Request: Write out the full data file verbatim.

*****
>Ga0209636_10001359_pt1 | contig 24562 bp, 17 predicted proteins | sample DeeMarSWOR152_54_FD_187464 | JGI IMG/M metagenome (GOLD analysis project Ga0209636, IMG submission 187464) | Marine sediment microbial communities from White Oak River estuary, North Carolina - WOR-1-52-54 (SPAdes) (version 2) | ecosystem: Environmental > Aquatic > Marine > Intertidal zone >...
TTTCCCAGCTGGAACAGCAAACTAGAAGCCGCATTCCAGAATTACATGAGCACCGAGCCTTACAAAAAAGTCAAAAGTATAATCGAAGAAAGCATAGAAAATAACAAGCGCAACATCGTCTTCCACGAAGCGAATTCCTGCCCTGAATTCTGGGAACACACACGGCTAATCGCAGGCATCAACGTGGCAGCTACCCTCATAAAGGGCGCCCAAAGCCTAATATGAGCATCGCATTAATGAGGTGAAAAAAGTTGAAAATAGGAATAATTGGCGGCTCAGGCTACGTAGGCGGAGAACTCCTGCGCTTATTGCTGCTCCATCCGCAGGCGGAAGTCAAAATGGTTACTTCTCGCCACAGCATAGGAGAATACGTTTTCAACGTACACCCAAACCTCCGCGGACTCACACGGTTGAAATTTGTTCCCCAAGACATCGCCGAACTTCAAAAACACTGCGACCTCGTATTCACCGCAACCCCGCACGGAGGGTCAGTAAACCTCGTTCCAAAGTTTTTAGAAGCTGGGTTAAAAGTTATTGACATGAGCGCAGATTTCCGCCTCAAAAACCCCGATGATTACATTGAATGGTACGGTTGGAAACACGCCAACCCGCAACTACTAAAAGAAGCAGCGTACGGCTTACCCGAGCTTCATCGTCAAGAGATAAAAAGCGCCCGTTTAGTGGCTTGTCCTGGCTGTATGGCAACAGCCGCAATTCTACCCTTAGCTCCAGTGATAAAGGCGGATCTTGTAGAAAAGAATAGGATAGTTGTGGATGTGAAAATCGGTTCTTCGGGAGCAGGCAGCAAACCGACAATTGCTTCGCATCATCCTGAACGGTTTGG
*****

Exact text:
>Ga0209636_10001359_pt1 | contig 24562 bp, 17 predicted proteins | sample DeeMarSWOR152_54_FD_187464 | JGI IMG/M metagenome (GOLD analysis project Ga0209636, IMG submission 187464) | Marine sediment microbial communities from White Oak River estuary, North Carolina - WOR-1-52-54 (SPAdes) (version 2) | ecosystem: Environmental > Aquatic > Marine > Intertidal zone >...
TTTCCCAGCTGGAACAGCAAACTAGAAGCCGCATTCCAGAATTACATGAGCACCGAGCCTTACAAAAAAGTCAAAAGTATAATCGAAGAAAGCATAGAAAATAACAAGCGCAACATCGTCTTCCACGAAGCGAATTCCTGCCCTGAATTCTGGGAACACACACGGCTAATCGCAGGCATCAACGTGGCAGCTACCCTCATAAAGGGCGCCCAAAGCCTAATATGAGCATCGCATTAATGAGGTGAAAAAAGTTGAAAATAGGAATAATTGGCGGCTCAGGCTACGTAGGCGGAGAACTCCTGCGCTTATTGCTGCTCCATCCGCAGGCGGAAGTCAAAATGGTTACTTCTCGCCACAGCATAGGAGAATACGTTTTCAACGTACACCCAAACCTCCGCGGACTCACACGGTTGAAATTTGTTCCCCAAGACATCGCCGAACTTCAAAAACACTGCGACCTCGTATTCACCGCAACCCCGCACGGAGGGTCAGTAAACCTCGTTCCAAAGTTTTTAGAAGCTGGGTTAAAAGTTATTGACATGAGCGCAGATTTCCGCCTCAAAAACCCCGATGATTACATTGAATGGTACGGTTGGAAACACGCCAACCCGCAACTACTAAAAGAAGCAGCGTACGGCTTACCCGAGCTTCATCGTCAAGAGATAAAAAGCGCCCGTTTAGTGGCTTGTCCTGGCTGTATGGCAACAGCCGCAATTCTACCCTTAGCTCCAGTGATAAAGGCGGATCTTGTAGAAAAGAATAGGATAGTTGTGGATGTGAAAATCGGTTCTTCGGGAGCAGGCAGCAAACCGACAATTGCTTCGCATCATCCTGAACGGTTTGG